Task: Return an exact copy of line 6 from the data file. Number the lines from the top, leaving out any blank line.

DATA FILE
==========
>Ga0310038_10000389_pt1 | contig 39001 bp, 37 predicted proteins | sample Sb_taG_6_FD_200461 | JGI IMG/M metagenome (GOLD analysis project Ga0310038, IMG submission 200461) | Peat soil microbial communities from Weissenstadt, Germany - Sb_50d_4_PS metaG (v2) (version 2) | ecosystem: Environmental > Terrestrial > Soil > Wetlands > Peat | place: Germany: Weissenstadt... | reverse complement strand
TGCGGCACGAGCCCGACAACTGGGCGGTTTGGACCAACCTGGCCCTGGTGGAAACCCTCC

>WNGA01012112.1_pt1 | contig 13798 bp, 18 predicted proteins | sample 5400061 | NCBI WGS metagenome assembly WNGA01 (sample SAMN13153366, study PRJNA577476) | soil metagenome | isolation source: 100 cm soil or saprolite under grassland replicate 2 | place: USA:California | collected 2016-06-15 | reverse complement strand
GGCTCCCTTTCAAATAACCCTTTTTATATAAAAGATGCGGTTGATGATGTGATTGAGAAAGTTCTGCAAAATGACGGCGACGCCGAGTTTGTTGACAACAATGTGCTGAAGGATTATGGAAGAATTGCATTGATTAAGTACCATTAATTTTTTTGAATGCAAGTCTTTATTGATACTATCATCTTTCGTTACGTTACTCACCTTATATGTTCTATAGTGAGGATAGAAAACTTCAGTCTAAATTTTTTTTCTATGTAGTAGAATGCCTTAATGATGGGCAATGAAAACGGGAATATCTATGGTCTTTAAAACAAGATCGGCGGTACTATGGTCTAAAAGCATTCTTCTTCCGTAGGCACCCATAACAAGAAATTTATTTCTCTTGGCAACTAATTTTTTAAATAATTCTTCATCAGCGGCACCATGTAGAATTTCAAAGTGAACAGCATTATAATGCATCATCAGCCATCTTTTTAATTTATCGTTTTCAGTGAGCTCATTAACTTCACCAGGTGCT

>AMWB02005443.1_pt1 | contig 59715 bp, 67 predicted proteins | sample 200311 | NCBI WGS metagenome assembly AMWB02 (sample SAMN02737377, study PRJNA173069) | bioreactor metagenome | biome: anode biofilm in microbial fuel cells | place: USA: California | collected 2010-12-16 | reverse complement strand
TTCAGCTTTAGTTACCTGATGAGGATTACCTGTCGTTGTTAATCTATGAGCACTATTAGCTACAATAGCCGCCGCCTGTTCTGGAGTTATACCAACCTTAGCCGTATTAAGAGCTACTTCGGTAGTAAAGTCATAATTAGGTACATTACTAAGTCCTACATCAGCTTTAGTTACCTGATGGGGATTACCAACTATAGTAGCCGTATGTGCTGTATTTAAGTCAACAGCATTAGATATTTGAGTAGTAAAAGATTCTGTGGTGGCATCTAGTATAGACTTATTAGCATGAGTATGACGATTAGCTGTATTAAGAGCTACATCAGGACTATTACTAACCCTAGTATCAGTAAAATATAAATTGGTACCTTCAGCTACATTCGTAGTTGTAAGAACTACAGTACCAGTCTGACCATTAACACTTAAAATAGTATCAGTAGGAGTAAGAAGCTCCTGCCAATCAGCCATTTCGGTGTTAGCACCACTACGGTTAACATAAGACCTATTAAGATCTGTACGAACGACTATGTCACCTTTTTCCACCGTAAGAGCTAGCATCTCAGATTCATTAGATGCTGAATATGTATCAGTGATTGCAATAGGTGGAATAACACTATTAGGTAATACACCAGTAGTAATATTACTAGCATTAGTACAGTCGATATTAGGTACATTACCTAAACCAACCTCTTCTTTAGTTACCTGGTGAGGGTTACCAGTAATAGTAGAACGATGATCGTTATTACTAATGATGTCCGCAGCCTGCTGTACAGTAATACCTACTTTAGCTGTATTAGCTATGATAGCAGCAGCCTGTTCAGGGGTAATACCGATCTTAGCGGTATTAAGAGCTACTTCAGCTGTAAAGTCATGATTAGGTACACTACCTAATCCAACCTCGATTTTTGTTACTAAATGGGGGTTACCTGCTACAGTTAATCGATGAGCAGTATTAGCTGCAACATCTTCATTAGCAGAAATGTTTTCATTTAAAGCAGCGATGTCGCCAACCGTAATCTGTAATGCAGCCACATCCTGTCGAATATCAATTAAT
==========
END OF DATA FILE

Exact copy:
TTCAGCTTTAGTTACCTGATGAGGATTACCTGTCGTTGTTAATCTATGAGCACTATTAGCTACAATAGCCGCCGCCTGTTCTGGAGTTATACCAACCTTAGCCGTATTAAGAGCTACTTCGGTAGTAAAGTCATAATTAGGTACATTACTAAGTCCTACATCAGCTTTAGTTACCTGATGGGGATTACCAACTATAGTAGCCGTATGTGCTGTATTTAAGTCAACAGCATTAGATATTTGAGTAGTAAAAGATTCTGTGGTGGCATCTAGTATAGACTTATTAGCATGAGTATGACGATTAGCTGTATTAAGAGCTACATCAGGACTATTACTAACCCTAGTATCAGTAAAATATAAATTGGTACCTTCAGCTACATTCGTAGTTGTAAGAACTACAGTACCAGTCTGACCATTAACACTTAAAATAGTATCAGTAGGAGTAAGAAGCTCCTGCCAATCAGCCATTTCGGTGTTAGCACCACTACGGTTAACATAAGACCTATTAAGATCTGTACGAACGACTATGTCACCTTTTTCCACCGTAAGAGCTAGCATCTCAGATTCATTAGATGCTGAATATGTATCAGTGATTGCAATAGGTGGAATAACACTATTAGGTAATACACCAGTAGTAATATTACTAGCATTAGTACAGTCGATATTAGGTACATTACCTAAACCAACCTCTTCTTTAGTTACCTGGTGAGGGTTACCAGTAATAGTAGAACGATGATCGTTATTACTAATGATGTCCGCAGCCTGCTGTACAGTAATACCTACTTTAGCTGTATTAGCTATGATAGCAGCAGCCTGTTCAGGGGTAATACCGATCTTAGCGGTATTAAGAGCTACTTCAGCTGTAAAGTCATGATTAGGTACACTACCTAATCCAACCTCGATTTTTGTTACTAAATGGGGGTTACCTGCTACAGTTAATCGATGAGCAGTATTAGCTGCAACATCTTCATTAGCAGAAATGTTTTCATTTAAAGCAGCGATGTCGCCAACCGTAATCTGTAATGCAGCCACATCCTGTCGAATATCAATTAAT